I did wonder a bit about some of the student dancers as I took their photos. While many of the groups smiled for the cameras and laughed together, others took a much more serious view of the events. Occasionally unsure whether the seriousness was directed at me or was part of their role-playing, I was reassured on occasion with shy smiles from participants when no one else was looking. At first, I was shy about taking photos myself. Again, in an event where there were few whites in attendance, my presence seems to stand out. I also knew it was a hot day, and brought my pink baseball cap with "Texas" written across the top as protection. Add to all of this the fact that I stand taller than most of the people I encounter here (which is funny to me as I am the shortest of my siblings), well, let's just say my presence there was noticed.

The early announcements from the stage were all in English with just a touch of pidgin thrown in. As the day wore on, the comments switched over to being predominantly in Tok Pisin and I struggled a bit to catch all of the implications. Some of the comments surprised me, such as the mentions of "groups you may have never seen before". My hosts seemed well versed in which tribes were which as they answered my questions and pointed out details I was missing, so I assumed everyone there knew them all. Then I remembered just how many different groups there were [although not all represented here] and understood. When another group of some ten elaborately dressed young men were accompanied by twice as many students with nothing more than painted faces to identify their association, there seemed to be a bit of murmuring in the crowd. I got the idea they thought it was inappropriate. However, when the MC remarked about how expensive the costumes were and lamented about the number of students who were prevented from participating simply because of economic reasons, the crowd applauded and all was well again. Still, while I found many of the comments made humorous enough to laugh out loud, I missed out on just as many, as the day wore on, because of my unfamiliarity with the language.

Some of the performance highlights were truly memorable:

  • There was one group from the Gulf province that had girls with wonderfully thick grass skirts that hung to their ankles and had shells around their waists. Many of the girls used a side to side movement that gently swished the grasses and made the shells sing out as they moved. There were two girls in the group, however, that had a little more swing in their hips, and I stood among a group of spectators (men and women both) that sounded out their approval for such moves. It was from these two that we learned, simply from the "swishing", the painted designs on the backs of their legs extended all the way up to the tops of their thighs.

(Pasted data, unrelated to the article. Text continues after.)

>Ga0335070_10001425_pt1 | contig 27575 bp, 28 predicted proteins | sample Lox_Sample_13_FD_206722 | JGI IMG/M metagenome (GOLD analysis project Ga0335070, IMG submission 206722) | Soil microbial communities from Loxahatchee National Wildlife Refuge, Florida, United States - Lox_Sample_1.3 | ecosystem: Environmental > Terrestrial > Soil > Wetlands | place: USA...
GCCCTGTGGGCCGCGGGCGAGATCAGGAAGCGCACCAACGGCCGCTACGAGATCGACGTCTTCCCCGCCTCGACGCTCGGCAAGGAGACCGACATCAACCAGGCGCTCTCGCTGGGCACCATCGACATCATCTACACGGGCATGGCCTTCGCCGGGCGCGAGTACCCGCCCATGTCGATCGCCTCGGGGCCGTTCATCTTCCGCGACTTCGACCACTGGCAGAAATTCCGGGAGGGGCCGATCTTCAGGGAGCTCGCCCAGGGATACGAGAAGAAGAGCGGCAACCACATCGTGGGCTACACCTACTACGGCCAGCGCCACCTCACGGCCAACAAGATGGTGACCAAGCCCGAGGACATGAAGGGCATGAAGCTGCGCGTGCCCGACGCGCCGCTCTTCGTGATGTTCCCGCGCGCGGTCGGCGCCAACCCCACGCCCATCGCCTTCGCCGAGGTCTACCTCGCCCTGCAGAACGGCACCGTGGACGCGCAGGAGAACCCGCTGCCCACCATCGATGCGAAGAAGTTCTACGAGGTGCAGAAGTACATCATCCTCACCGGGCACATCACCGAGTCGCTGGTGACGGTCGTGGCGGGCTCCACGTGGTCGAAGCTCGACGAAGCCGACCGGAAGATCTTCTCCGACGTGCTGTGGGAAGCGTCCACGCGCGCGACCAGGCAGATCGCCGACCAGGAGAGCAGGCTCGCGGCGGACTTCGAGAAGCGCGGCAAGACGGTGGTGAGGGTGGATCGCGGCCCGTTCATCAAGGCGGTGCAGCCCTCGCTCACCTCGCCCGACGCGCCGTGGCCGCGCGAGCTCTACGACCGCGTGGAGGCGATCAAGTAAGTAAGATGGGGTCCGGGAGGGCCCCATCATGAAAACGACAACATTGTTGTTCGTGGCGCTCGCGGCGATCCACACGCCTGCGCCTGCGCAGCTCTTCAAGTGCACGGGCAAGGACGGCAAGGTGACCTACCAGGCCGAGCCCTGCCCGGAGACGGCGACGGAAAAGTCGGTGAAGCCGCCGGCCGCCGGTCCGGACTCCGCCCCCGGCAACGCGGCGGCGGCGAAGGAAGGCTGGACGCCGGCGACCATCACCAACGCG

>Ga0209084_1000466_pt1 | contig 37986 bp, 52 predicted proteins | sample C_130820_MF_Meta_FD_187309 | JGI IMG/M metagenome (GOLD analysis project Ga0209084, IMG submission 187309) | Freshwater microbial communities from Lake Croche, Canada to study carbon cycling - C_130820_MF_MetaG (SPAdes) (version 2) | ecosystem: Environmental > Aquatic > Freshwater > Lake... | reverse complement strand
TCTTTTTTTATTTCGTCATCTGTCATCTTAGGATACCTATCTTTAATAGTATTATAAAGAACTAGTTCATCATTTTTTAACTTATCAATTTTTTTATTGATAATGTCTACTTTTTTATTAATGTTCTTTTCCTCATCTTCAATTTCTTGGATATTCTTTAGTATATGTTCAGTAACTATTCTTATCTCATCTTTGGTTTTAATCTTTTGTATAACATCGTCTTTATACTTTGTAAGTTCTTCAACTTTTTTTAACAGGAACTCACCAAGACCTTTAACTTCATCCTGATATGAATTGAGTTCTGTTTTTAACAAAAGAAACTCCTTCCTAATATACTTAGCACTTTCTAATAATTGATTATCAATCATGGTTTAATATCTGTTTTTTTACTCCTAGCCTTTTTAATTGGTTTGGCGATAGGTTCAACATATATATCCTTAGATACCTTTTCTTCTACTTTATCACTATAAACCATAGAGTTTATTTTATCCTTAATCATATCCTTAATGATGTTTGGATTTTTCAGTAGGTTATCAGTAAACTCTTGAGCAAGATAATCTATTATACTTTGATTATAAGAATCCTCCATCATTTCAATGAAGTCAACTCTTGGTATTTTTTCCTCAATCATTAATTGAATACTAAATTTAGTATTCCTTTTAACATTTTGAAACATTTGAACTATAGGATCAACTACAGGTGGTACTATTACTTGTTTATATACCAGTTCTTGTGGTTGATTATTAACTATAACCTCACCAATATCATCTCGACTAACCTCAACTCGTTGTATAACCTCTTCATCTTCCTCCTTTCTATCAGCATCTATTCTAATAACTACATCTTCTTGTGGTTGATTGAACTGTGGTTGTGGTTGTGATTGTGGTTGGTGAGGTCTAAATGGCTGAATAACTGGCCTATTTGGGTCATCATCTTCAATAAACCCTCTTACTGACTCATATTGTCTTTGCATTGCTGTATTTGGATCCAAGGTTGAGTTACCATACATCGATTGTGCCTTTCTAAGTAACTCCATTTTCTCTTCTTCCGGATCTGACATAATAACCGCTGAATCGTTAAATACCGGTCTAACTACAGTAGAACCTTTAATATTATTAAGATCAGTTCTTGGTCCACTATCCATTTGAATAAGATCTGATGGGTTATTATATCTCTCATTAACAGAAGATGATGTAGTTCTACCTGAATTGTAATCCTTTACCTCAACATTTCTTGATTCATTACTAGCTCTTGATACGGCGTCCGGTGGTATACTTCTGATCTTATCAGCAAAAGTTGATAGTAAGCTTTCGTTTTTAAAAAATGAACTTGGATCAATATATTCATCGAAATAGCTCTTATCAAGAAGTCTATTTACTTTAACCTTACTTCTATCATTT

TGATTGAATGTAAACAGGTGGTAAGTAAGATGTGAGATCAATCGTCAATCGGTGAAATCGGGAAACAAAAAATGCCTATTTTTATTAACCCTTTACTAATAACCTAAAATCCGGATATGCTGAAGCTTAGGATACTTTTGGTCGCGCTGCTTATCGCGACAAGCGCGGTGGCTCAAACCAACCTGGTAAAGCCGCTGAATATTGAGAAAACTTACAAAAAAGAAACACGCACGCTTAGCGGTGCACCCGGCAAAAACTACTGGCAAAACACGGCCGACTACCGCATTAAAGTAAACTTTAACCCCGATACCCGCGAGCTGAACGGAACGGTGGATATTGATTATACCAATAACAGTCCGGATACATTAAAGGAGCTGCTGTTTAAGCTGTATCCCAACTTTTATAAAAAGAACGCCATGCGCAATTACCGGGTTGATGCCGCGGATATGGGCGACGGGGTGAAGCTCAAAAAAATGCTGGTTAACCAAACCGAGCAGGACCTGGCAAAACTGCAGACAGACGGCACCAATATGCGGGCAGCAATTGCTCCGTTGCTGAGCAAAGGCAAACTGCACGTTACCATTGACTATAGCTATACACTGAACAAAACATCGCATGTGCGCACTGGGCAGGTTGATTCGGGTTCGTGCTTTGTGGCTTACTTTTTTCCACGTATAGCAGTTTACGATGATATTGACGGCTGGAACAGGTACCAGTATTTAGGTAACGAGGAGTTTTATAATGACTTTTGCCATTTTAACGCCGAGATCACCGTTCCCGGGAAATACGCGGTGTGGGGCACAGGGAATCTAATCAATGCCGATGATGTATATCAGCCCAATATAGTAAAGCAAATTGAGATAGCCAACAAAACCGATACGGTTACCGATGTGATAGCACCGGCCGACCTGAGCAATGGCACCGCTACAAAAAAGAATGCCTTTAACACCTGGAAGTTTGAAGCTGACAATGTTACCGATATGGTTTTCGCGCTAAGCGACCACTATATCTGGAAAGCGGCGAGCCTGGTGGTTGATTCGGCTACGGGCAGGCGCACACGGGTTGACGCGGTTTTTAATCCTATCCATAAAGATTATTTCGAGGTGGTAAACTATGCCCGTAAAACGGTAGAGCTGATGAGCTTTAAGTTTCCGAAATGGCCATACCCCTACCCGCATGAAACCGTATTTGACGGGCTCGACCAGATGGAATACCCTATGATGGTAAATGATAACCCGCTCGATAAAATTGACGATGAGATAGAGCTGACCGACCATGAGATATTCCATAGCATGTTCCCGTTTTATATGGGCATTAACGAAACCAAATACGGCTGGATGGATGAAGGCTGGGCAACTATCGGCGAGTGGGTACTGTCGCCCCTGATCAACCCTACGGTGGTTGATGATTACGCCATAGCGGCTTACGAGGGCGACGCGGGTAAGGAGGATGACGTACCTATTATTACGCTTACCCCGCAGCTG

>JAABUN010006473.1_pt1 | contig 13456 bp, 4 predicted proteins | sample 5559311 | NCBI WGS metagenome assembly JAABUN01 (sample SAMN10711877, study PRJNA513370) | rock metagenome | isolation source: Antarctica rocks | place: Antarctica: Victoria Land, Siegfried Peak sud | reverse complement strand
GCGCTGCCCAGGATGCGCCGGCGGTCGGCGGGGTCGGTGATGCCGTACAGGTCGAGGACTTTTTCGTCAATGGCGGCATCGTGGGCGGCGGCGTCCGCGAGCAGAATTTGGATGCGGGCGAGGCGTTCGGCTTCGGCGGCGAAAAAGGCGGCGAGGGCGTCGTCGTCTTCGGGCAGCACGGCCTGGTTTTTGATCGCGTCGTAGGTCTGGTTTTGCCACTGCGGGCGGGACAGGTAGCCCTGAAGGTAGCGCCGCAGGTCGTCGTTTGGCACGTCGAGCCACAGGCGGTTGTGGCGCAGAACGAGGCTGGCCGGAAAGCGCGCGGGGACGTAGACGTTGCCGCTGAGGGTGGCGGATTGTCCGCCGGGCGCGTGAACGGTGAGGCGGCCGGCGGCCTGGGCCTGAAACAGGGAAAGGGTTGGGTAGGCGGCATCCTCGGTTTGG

• There was also one small girl in a group from a similar grass-skirted region that had moves of her own. The more the crowd responded, the more she put into her dance. She was so very cute, I almost felt sorry for the older girls who had put so much into their costumes and moves only to be outdone by this youngster. It was a great presentation.
  • One of the island groups had two scantily clad young men enter the arena first, to a wonderful trio of hollow log drums. These boys had some moves that Michael Jackson would have been proud of, and elicited encouraging hoots from the men in the crowd as well as appreciative laughter from the girls and women.
  • The dancers from the Sepik region put on a wonderful performance simulating the killing of a crocodile as they danced. Then one of their young men moved slowly about the edges of the roped off area with a live young crocodile secured to a piece of wood, thrusting it at audience members as he moved. The young people merely jumped back and laughed, while young children ran for their mothers, and more than a few of the older women nearly trampled people trying to get out of the way.
  • The Asaro mudmen were another crowd favourite in their distinctive clay pot masks, and bodies white with dried mud. These boys played their parts very seriously and even the two younger boys, mudmen in training it seemed, were serious and cautious about their duties in the festivities.

Gosh, there is so much more I want to share with you, but already this post is so long that I know I've lost many of you. So, I'll bring it to an end now. But I did enjoy this day, and this glimpse of only small pieces of PNG culture, so very much!

Jul 18, 2010

Adventures in Grocery Shopping

Although I've been too busy to take care of getting my driver's license here, I do feel comfortable driving to a couple of regular spots. One of these is the SVS at Harbour City. I still get a lot of "looks" when out driving alone, but it's stopped worrying me so much. After working for a few hours this morning, I stopped by one of the banks and pulled out some cash at an ATM. One of the security officers took a particular liking to my bilum, and wanted to talk about it, but I could understand very little of what he said. Still, I smiled politely and patted my bag to let him know I knew what the conversation was basically about.

After the bank, I headed for the grocery store. I'm not sure what they call it here, but "grocery store" is not it. I tried calling it the "market", but that seems to refer to a different type of store. The SVS I go to is one that is frequented by expats. It's a bit different than the Stop 'n' Shop I go to downtown, at which I rarely encounter other whites. I like shopping at both, but for different things.